Douglas Kim ’87
Special to the Trinity Tripod
Our business is to win the war. Begin now.
Those were the parting words of the man who stood on this very spot 102 years ago. It was 1918 on the eve of the 92nd commencement exercises. In front of Northam Towers was the largest crowd to ever assemble in the history of the College. 5,000 people hung on every word from the 26th president of the United States. It was one of his final speeches, lasting over an hour. He would be gone forever just six months later.
There had been Roosevelts at Trinity, but Colonel Roosevelt (he preferred “Colonel Roosevelt” to “President Roosevelt”) was there at the behest of his friend, President Flavel Luther. Later that year, brass letters were embedded into the Long Walk in front of Northam to memorialize that moment in history and the Biblical passage the Colonel read in his address.
Consider what that morning looked like.
It was 11 o’clock on a beautiful, cloudless Sunday. A large dark blue banner with the name Trinity in old gold lettering hung from Northam Towers behind the podium and furled in a gentle breeze. The flags of wartime allies Belgium, Britain and Italy surrounded the dais, while the stars and stripes were suspended prominently overhead. In the audience were 40 empty chairs, each with its own American flag draped over it representing a member of the College who couldn’t be there because he was serving in the military.
Although they didn’t know it, at that moment there were two wars raging.
One was in Europe where the First World War was in its final bloody months. German forces stood within 60 kilometers of Paris. American “doughboys” were arriving on the Western Front by the thousands and the second battle of the Marne—the final German offensive—was about to begin. In all, 40 million souls would perish in that war.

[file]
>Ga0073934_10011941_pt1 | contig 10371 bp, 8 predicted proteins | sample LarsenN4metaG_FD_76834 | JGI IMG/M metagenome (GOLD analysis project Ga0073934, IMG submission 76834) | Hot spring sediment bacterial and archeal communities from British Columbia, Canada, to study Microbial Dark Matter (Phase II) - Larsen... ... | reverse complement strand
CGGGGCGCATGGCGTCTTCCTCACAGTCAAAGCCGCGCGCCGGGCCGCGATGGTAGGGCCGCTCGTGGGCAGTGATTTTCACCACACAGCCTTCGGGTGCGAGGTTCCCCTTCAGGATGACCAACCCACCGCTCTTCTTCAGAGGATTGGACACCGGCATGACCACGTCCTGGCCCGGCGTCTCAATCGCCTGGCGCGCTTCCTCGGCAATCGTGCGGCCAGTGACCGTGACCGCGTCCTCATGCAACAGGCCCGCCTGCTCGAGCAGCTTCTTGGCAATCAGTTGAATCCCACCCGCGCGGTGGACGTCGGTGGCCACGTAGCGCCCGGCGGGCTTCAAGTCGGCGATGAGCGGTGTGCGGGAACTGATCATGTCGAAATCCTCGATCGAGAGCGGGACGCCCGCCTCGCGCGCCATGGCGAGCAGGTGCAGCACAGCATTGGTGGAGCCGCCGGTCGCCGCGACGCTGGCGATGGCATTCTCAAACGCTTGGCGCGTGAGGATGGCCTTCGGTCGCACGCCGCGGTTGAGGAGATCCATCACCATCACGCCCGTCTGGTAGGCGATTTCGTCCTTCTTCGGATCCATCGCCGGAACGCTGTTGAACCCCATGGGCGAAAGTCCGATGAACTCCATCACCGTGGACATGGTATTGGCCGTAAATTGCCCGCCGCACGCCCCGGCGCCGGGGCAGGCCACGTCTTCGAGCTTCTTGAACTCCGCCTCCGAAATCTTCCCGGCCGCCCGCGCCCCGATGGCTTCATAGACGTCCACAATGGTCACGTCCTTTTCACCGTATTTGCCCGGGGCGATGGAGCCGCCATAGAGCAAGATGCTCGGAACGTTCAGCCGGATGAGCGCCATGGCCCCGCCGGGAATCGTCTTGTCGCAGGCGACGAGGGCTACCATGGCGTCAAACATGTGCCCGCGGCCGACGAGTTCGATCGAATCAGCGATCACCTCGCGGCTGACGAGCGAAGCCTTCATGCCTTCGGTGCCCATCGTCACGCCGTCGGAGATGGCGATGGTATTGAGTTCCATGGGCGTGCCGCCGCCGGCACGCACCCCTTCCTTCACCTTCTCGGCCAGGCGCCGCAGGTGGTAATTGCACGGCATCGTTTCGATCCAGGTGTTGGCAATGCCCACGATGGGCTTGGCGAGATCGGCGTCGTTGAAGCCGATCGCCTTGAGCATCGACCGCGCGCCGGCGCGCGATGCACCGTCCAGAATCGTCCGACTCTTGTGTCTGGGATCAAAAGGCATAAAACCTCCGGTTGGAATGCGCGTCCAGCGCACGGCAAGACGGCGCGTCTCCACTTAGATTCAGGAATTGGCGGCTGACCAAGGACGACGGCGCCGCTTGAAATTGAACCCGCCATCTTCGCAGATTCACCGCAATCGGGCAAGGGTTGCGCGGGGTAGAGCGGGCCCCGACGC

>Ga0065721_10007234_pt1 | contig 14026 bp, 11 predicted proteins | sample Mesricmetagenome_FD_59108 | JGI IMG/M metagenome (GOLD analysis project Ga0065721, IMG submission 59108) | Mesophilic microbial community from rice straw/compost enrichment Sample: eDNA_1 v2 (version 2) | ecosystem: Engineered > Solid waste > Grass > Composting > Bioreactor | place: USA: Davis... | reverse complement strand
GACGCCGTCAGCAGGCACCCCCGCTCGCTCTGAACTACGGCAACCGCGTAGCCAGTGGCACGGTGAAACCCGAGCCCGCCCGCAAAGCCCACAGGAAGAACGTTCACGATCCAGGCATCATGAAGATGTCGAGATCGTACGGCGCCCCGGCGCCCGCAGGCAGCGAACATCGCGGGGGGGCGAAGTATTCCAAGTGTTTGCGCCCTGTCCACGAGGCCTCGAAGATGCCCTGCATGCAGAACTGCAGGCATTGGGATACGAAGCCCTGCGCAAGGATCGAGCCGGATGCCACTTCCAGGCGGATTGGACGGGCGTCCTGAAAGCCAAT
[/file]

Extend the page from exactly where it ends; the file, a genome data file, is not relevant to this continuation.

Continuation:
But even as bloody as that war was, there was another far bloodier one they were facing. Nobody knew it, but as Colonel Roosevelt addressed that audience on June 18, 1918, the Influenza Epidemic was wending its way across the globe laying waste to everything in its path. As soldiers returned later that summer, many would bring the contagion of the deadliest pandemic in modern history back home with them. Some estimate more than 50 million died.
We will look at the Teddy Roosevelt plaque on the Long Walk differently from now on. It will remind us not just of a giant in history who once spoke there, but it will remind us of a time of unimaginable loss of life and personal sacrifice.
It is my hope it will also remind us of one more thing. History will forever remember that Trinity College was fearless in confronting the dual challenge of global war and sickness. At a time when this college numbered no more than 250 students, a total of 521 alumni and undergraduate men served in the war effort. 21 would perish. Similarly, two decades later, when there were roughly 3,500 alumni, a total of 1,460 enlisted to serve in the Second World War. 76 Trinity men lost their lives.